The Relationship Between Inflation & Bank Interest Rates

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One of the most important jobs of a nation’s central banking system is keeping the growth of inflation at a manageable rate. This keeps prices within reach of the average worker’s wages. In the United States, the Federal Reserve System serves as the national central banking system. Due to the correlation between inflation and interest rates, one of the most important ways the Federal Reserve promotes the nation’s economic health is by using interest rates to make sure inflation is moderate.

Interest Rates and Economic Growth

A steadily rising rate of inflation isn’t a bad thing. It’s often the sign of a growing economy and an incentive for investors. Problems begin when inflation rises too rapidly and the wages of many consumers can’t keep up with prices. Left unchecked, spiraling inflation can badly damage a nation’s economy and even devalue its currency.

Banks and other lenders can affect inflation by changing the availability of money for borrowing. When interest rates are high, it costs more to borrow money. Expensive loans discourage both consumers and corporations from borrowing for big-ticket purchases, causing demand to drop and prices to fall. Inflation is lowered. Conversely, spending is encouraged by low interest rates. When money is plentiful and can be borrowed cheaply, the demand for goods increases and prices and inflation also rise.

How the Fed Influences Prices

The Federal Reserve works to control inflation by setting the interest rate for the nation’s banking system, also known as the federal funds rate. This is the interest rate banks use when they lend their excess reserves to each other. Because the U.S. economy is so large, changes to the federal funds rate can impact financial markets around the world. Although they are not required by law to do so, most large banks in the U.S. use the federal funds rate to set their prime rate, which is the base interest rate offered to businesses and consumers for many types of loans. The prime rate ensures that borrowers pay slightly more in interest than banks pay when they have to borrow.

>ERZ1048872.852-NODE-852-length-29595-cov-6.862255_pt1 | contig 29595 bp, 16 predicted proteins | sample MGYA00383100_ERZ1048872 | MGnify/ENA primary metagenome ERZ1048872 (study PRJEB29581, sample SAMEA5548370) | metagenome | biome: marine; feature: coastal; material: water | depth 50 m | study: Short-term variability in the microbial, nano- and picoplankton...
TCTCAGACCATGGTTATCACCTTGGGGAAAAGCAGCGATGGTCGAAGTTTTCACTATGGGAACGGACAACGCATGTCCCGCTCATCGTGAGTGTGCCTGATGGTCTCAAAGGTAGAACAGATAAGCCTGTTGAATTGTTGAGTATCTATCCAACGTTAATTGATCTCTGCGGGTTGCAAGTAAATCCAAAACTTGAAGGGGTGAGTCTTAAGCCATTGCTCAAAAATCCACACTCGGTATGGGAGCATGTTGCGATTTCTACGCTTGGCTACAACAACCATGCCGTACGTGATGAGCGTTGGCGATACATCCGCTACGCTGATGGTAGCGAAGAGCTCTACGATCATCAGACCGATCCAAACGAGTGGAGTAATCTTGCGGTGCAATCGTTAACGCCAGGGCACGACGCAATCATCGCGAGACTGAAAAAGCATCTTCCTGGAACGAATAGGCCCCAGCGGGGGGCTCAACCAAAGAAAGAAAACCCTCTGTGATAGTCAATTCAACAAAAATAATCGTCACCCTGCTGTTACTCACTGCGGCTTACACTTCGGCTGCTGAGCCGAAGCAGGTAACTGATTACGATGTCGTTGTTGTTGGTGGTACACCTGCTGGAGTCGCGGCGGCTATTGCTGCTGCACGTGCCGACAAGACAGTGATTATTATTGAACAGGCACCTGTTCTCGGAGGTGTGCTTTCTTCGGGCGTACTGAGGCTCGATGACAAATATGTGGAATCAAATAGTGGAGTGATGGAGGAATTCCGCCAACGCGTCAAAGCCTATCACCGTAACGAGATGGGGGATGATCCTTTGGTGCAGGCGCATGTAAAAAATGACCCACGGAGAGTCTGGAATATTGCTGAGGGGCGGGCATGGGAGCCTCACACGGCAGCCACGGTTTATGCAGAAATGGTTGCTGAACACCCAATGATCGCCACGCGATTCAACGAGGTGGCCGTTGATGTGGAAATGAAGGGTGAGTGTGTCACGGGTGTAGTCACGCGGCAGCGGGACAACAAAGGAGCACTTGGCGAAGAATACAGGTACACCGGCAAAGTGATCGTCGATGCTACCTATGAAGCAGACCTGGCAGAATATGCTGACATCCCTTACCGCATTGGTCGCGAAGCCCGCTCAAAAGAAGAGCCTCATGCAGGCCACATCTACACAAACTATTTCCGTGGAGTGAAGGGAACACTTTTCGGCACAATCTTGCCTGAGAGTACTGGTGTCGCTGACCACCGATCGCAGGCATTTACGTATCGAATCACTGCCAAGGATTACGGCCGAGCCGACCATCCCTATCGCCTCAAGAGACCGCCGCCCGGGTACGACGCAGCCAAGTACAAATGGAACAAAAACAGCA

The current inflation rate isn’t the only factor the Federal Reserve takes into account when determining if interest rates need to be raised or lowered. Inflation is just one aspect of the monetary policy the Federal Reserve has been charged by Congress with enacting. The goal of the policy is to guide the nation’s economy over time toward a growth rate that ensures safe expansion.

Interest Rates and Unemployment

Rising inflation can have a devastating effect on employment because it slows economic growth. When individuals and companies hold onto money rather than spending it, the number of jobs will eventually shrink and unemployment will rise. During times of high unemployment, wages typically remain steady and spending is slowed even more. In a growing economy, the demand for workers can create a tight labor market and drive up wages. This can push prices for goods and services higher and result in higher inflation.

Federal Reserve Inflation Goal

The Federal Open Market Committee (FMOC), which is the branch of the Federal Reserve that defines monetary policy for the system, has set 2 percent as the annual inflation rate that supports economic stability and maximum employment for the nation. The rate is measured by the change in the annual price index for personal expenses. According to the FMOC, a rate lower than 2 percent could mean that prices and wages are falling, the sign of a weak economy. A higher rate of inflation is undesirable because it makes it harder for investors and borrowers to make long-term financial decisions.